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The Independent October 24, 2013 : Page 1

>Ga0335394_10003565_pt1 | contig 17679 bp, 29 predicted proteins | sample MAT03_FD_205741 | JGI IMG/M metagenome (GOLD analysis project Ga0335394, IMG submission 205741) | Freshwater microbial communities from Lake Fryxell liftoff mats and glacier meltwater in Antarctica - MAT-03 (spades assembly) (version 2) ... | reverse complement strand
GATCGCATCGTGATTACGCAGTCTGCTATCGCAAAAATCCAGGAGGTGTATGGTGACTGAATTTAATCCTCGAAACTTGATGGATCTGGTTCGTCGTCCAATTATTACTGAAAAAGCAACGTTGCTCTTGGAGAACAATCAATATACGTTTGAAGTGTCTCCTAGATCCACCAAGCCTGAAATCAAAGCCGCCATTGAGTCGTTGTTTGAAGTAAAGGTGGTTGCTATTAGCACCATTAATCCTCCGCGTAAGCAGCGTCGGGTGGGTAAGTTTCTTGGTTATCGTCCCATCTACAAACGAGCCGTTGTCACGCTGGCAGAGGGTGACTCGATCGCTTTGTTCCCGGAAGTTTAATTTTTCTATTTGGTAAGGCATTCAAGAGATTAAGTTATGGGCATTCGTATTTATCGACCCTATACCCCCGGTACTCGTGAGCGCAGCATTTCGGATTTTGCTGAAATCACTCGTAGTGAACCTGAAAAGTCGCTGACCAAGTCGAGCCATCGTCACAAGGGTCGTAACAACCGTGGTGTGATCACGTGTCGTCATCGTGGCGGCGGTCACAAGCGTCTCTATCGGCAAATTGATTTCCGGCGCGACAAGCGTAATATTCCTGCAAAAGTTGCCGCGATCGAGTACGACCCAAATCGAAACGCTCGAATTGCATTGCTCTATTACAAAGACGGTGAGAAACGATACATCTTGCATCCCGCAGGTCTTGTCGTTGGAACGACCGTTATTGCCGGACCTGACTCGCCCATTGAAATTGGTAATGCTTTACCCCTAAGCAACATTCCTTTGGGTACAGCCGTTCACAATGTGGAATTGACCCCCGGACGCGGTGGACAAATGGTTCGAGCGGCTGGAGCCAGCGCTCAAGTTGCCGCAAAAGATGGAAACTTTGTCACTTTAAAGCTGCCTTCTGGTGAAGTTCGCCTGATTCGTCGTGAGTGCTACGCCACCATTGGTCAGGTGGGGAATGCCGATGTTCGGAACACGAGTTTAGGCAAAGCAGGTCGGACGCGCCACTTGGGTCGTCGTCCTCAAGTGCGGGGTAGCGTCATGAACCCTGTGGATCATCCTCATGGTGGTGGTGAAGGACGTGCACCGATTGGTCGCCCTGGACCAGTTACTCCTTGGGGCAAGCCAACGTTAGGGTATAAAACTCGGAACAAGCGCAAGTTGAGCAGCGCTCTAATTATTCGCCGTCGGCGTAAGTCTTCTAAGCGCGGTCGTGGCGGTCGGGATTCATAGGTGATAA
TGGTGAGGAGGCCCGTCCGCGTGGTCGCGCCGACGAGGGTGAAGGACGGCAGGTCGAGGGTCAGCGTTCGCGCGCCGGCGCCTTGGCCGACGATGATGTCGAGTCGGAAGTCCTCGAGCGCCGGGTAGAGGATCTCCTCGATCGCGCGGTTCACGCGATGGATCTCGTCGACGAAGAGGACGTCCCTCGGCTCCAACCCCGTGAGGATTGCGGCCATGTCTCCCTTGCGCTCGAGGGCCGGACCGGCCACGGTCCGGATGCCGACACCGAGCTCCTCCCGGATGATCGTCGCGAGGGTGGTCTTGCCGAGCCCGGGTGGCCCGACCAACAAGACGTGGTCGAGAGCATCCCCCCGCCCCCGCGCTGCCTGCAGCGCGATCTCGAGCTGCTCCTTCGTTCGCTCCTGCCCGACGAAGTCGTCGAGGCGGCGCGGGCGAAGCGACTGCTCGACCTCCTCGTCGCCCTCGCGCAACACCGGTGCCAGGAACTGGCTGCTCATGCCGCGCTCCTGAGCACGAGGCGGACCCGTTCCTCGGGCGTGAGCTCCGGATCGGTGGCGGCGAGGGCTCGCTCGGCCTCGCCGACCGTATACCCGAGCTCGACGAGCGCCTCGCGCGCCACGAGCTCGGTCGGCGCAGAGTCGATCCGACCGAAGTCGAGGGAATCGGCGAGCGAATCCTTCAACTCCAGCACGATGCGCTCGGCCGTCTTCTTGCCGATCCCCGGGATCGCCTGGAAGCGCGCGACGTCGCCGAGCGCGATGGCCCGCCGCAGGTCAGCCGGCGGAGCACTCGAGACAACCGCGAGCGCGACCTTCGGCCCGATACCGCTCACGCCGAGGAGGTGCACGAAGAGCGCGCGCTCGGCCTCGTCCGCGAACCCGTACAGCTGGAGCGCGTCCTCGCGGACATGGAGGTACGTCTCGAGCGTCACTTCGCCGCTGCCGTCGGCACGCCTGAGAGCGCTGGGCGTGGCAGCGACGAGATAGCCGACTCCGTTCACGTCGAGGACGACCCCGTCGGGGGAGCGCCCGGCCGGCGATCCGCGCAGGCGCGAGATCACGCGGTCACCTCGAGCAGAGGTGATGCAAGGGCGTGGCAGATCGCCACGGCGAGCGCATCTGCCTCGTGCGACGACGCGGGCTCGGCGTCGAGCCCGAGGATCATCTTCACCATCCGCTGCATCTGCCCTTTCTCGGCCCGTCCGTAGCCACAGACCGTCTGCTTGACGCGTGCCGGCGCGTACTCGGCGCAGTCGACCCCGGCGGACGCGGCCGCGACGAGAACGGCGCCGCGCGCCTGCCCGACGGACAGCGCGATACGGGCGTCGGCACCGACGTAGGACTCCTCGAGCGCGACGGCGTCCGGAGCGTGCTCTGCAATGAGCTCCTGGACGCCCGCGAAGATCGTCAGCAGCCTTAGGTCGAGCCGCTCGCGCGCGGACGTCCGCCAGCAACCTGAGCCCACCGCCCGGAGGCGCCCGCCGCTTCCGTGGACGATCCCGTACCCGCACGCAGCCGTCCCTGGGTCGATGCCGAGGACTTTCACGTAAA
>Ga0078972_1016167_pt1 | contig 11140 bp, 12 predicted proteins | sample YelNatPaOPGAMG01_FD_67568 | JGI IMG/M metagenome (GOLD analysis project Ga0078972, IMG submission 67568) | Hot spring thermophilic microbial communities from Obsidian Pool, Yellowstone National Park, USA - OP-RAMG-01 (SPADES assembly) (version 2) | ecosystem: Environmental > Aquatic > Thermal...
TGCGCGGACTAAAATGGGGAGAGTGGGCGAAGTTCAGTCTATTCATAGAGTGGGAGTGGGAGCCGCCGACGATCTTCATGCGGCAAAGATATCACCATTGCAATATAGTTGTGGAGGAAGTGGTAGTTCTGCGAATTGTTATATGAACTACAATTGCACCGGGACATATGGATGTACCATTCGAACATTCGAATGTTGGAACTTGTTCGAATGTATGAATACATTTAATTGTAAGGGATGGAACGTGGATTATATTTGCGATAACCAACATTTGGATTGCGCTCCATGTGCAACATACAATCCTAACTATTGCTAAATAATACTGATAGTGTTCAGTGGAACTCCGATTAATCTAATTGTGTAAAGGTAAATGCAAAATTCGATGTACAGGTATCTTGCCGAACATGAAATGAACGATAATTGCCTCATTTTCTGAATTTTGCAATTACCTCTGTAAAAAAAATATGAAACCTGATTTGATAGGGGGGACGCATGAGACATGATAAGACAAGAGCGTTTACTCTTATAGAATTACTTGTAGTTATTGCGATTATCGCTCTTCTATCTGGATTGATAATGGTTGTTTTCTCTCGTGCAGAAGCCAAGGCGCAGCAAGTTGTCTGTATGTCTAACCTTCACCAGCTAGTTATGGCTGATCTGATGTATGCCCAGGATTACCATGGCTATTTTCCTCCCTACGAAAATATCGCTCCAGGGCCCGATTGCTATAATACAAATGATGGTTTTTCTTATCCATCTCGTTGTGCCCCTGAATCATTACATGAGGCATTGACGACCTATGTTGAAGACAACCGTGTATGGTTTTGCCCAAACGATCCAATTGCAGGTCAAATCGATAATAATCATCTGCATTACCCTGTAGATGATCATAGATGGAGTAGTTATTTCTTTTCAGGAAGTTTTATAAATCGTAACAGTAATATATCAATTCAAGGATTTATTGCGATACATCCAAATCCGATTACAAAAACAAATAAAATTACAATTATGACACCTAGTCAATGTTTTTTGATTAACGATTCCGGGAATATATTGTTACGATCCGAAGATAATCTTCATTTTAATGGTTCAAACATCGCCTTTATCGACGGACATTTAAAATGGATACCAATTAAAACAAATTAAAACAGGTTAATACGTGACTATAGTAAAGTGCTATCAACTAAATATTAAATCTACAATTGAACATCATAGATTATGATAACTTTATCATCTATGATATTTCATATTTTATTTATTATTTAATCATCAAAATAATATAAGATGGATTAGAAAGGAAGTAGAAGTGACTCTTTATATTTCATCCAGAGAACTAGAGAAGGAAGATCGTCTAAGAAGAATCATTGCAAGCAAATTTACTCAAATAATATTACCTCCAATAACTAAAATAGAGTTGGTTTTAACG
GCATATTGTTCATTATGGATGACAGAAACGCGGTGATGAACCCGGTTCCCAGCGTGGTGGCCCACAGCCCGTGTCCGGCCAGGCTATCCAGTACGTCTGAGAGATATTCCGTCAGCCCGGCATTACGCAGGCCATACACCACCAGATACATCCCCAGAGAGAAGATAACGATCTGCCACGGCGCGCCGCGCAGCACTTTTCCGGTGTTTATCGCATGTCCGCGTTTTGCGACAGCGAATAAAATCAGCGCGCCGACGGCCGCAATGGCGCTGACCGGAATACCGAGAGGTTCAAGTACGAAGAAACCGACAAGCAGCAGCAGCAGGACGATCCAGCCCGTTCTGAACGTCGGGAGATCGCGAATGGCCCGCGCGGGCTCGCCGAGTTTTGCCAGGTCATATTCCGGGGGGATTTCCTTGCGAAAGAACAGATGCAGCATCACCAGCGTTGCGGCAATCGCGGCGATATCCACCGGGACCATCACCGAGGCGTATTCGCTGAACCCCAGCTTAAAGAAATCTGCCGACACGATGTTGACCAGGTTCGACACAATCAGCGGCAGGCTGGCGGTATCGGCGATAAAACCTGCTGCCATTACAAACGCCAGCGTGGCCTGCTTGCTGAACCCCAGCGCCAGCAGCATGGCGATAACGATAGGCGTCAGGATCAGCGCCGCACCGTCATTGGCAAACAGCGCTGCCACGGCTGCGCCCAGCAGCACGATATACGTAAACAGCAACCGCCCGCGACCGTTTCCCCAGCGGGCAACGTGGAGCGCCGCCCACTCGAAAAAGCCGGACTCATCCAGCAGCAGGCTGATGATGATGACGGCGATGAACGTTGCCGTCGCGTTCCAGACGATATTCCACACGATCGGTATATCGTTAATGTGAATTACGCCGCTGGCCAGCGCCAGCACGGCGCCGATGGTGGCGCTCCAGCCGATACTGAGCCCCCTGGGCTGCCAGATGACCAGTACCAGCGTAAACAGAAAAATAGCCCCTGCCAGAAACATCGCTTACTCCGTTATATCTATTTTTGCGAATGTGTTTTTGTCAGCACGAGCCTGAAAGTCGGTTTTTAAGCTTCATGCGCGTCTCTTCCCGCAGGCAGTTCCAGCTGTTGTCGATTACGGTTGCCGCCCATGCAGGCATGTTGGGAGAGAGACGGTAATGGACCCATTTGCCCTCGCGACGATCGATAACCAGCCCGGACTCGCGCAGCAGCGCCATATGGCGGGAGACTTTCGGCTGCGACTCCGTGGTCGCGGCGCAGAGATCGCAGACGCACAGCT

Municipalities wait, worry over OPP deals Vol. 1, Issue 8 Heather Wright The Independent Dawn-Euphemia is getting anxious about the cost of policing and they’re not alone. Recently, Ontario’s Auditor General told the Ontario Provincial Police it needed a funding model which was clearer and more transparent. The OPP has now finished their work and is inviting municipalities to find out how they will be paying for services at a Nov. 15 meeting in London. Dawn-Euphemia Deputy Mayor Leslie Williams plans to attend and says she’s worried about what is coming. Before the November meeting, Dawn-Euphemia has invited local OPP representatives to talk to them about the cost of policing. But the facts are clear; the cost of policing keeps rising in the rural municipality as its ability to pay shrinks. Thursday, October 24, 2013 Dawn Euphemia’s OPP bill started at $229,400 in 1998, says Williams. But even with the population declining, the cost has risen dramatically to an estimated $410,140 this year. “This is a very, very serious concern,” says Williams, noting the cost will continue to climb since the OPP Association has already negotiated an eight percent pay increase for its members in 2014. “This is just crippling municipalities,” says Williams. “Theses costs put the long-term sustainability of the municipality in question.” The rising cost of policing comes at a time the province is reducing its funding to municipalities. Williams says small municipalities, like Dawn-Euphemia, have depended on the Ontario Municipal Partnership Fund. See FUNDING Pg. 3 Heather Wright Photo Scary for Charity : If you’re looking for a Halloween scare The Legion of Doom, also known as the Petrolia Legion, might be the place to look. A group of friends has set up a haunted house in the basement to raise money for Christmas for Everyone. For more details see the story on page 13. Wind activists urged to take the fight to Toronto Heather Wright The Independent The mayors of Enniskillen and Plympton-Wyoming are urging anti-wind activists to take their convoy of protest to Queen’s Park. About 200 vehicles – cars, pickup, trucks with trailers, tractors, honey wagons and manure spreaders – clogged up the 402 Saturday morning, traveling at 20 km per hour from the Forest Road to Strathroy to protest the crop of wind turbines sprouting up in the region. The OPP blocked off the eastbound lane for the duration of the two-hour protest, leaving the convoy on its own on the highway, greeted only by protestors on the top of overpasses along the way. Once they arrived in Strathroy, four local Tory MPP’s and the two mayors greeted the protestors and took a few minutes to tell them they stood behind them in their fight against the Liberal’s policies. Tory Energy Critic Lisa MacLeod told the crowd if the Conservatives were elected, they would end the program which allows the mega projects and give municipalities the power to plan the projects – a power the Liberals took away under the Green Energy Act. Enniskillen Mayor Kevin Marriott, whose municipality took a strong strand against wind turbines which lead three companies to find other areas to locate, says standing up for the people has been worth it. “I’ve only had one call that says we’re wrong,” says Marriott. The mayor commended the protestors adding, “I strongly believe this rally should be in Queens Park,” he said to the cheers of the drenched crowd. “I don’t think it would be hard for everyone to go back and get 10 people each and bring (the protest) to Queen’s Park.” Plympton-Wyoming Mayor Lonny Napper agrees saying it is a good sign the fight against industrial wind turbines has been “taken to the street.” “We have got to get (the protestors) into the city to tell them what’s happening in rural Ontario.” For their part, the anti-wind activists don’t seem ready to give in either. “Rain or snow or shine we’re going to continue to show Heather Wright photo The line in the sand; anti industrial wind turbine protestors line Michigan Road near the Forest exit of the 402 Saturday for a rolling protest down the highway. The line was about 1.5 kilometers long. wind turbines aren’t wanted in Ontario,” says Muriel Allingham, one of the organizers of the protest. “Ms Wynne, you’re going to find we’re a tough crowd to deal with when we’re pissed off,” says Esther Wrightman who is currently fighting a fight at the Environmental Review Tribunal to stop a project in Adelaide.“We will not be ignored anymore,” says Wrightman. “To stop wind turbines we will double our action until it is impossible to ignore the outrage of rural Ontario.” See RISK Pg. 3 $ 4219 Oil Heritage Road, Petrolia 519-882-1090 • LEASING IS BACK!! (that's right you do not have to make your 1st payment ...We do for you!) PLUS $1000 Lease Cash right now on 2014 Chevy Cruze!! 0 Down Security Deposi t Due on Delivery First Months Paymen t Limited Time Only For a.... Email us at customer fo r a quote or to book a test drive toda y .

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